Mental health issues: preparing for a return to school


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A woman from Sudbury, Ont., Recently told media that her seven-year-old son’s mood darkened when his school closed in March.

“Penn still has good days, but you know he’s a lot more prone to emotional outbursts, he’s a lot more attached to my husband and I, and he’s just not always the same happy, happy little boy that he is. ‘it was when he was able to be in school with his peers,’ said Laurie Lachapelle. “My heart is breaking for him because you know, I can tell he’s really alone.”

The COVID-19 pandemic has taken its toll on student mental health, making it particularly difficult to return to class this fall. Experts say parents can take steps to make sure the process is transparent for their children.

Young people can feel anxious about starting the school year for many reasons. They fear facing the workload and making new friends. Some people worry about their appearance and are embarrassed by their weight, acne, or the changes associated with puberty. Those who have been bullied might fear the same ordeal upon their return.

Returning to class could prove particularly intimidating this fall, as students have been absent from class for many months due to public health restrictions.

“Social isolation and school closures have really led to a number of children [experiencing] certain feelings and emotions they’re not used to, ”Dr. Jeff Burzynski, pediatric emergency and intensive care physician at Winnipeg Children’s Hospital, told CBC.

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He said face-to-face interaction and people-to-people connection are important for young students, but they have been deprived of it during the pandemic.

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Many of them are particularly anxious this year because their families have experienced economic hardship, illness or death from the pandemic. Additionally, after being isolated with their families for over a year, young children may experience separation anxiety when they return to school.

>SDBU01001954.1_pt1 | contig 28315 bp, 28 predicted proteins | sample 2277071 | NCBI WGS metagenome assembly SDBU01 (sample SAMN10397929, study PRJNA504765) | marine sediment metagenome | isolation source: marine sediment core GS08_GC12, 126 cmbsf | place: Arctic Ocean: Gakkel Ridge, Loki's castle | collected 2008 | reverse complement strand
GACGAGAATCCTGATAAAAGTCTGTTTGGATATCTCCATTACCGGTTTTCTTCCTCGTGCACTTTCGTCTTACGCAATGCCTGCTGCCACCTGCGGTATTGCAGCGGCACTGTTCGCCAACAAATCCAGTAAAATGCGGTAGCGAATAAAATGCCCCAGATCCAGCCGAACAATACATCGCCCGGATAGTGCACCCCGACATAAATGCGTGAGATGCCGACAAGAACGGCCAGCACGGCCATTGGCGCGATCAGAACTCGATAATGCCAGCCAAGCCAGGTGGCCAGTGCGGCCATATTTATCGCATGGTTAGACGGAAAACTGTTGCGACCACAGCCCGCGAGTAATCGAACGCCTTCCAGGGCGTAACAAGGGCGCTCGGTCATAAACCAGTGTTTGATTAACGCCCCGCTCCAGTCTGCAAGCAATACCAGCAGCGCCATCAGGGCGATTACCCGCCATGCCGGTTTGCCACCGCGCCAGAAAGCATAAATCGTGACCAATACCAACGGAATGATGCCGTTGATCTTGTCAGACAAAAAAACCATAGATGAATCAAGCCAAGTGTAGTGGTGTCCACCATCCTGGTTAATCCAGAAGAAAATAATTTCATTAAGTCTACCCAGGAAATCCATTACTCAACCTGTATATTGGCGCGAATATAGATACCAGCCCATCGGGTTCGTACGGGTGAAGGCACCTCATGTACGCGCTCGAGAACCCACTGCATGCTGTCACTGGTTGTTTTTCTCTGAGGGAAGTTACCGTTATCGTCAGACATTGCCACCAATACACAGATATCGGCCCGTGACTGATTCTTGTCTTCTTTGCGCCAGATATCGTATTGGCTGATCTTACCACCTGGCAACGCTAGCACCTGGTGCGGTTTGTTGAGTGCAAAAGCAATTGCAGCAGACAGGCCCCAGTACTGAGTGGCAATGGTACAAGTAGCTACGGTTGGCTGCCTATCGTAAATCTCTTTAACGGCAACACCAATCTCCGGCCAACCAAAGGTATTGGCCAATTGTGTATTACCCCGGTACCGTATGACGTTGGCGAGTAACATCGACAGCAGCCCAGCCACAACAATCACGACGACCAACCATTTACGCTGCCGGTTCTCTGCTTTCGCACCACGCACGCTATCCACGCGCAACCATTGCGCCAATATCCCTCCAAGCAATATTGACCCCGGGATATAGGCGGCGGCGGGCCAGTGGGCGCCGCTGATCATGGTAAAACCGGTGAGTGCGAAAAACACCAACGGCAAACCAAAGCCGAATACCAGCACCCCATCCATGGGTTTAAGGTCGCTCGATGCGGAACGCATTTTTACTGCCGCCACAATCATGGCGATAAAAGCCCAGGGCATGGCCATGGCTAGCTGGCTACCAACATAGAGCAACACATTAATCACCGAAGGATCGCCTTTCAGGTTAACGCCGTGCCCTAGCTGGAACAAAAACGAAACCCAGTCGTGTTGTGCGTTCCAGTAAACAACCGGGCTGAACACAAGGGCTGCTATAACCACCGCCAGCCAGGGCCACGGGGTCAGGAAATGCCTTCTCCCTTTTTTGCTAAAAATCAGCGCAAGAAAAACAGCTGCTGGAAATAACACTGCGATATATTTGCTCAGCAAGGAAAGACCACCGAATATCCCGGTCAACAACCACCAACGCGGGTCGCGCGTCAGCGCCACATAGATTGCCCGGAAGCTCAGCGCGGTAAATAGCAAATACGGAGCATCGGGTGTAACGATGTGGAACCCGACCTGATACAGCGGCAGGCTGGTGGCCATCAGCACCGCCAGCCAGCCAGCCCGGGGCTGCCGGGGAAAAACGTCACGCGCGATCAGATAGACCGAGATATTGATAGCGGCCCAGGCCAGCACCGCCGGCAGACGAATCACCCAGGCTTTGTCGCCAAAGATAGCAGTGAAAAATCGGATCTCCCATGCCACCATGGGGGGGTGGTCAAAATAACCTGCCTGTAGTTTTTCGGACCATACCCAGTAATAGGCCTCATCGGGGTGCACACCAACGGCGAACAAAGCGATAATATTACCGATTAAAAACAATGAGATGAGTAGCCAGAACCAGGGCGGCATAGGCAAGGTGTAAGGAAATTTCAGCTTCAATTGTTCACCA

Experts urge parents to look for signs of mental distress in their children, including changes in eating or sleeping habits, extreme restlessness and complaints of stomach pain. Anxious children may become clingier or cry for no apparent reason.

Parents can help relieve this anxiety. They could involve their children in preparations for the school year such as buying new clothes and supplies and planning lunches. Familiarizing them with the journey to school and talking to them about what to expect in class could be helpful.

In some cases, expressing their feelings is all that children need to feel better. It also helps parents send positive messages about the upcoming school year.

In a recently released paper, experts from the University of Calgary said parents could help their children feel optimistic about the school year by taking the steps outlined above. “Ultimately,” the experts wrote, “our children need us to pave the way for a successful back-to-school transition and to develop the lifelong skills they need to meet the challenges. . “

The information provided does not replace professional advice. If you need advice, please consult a qualified healthcare practitioner. For more information or if you would like to access our services at CMHA, please call 1-800-493-8271 or visit our website at


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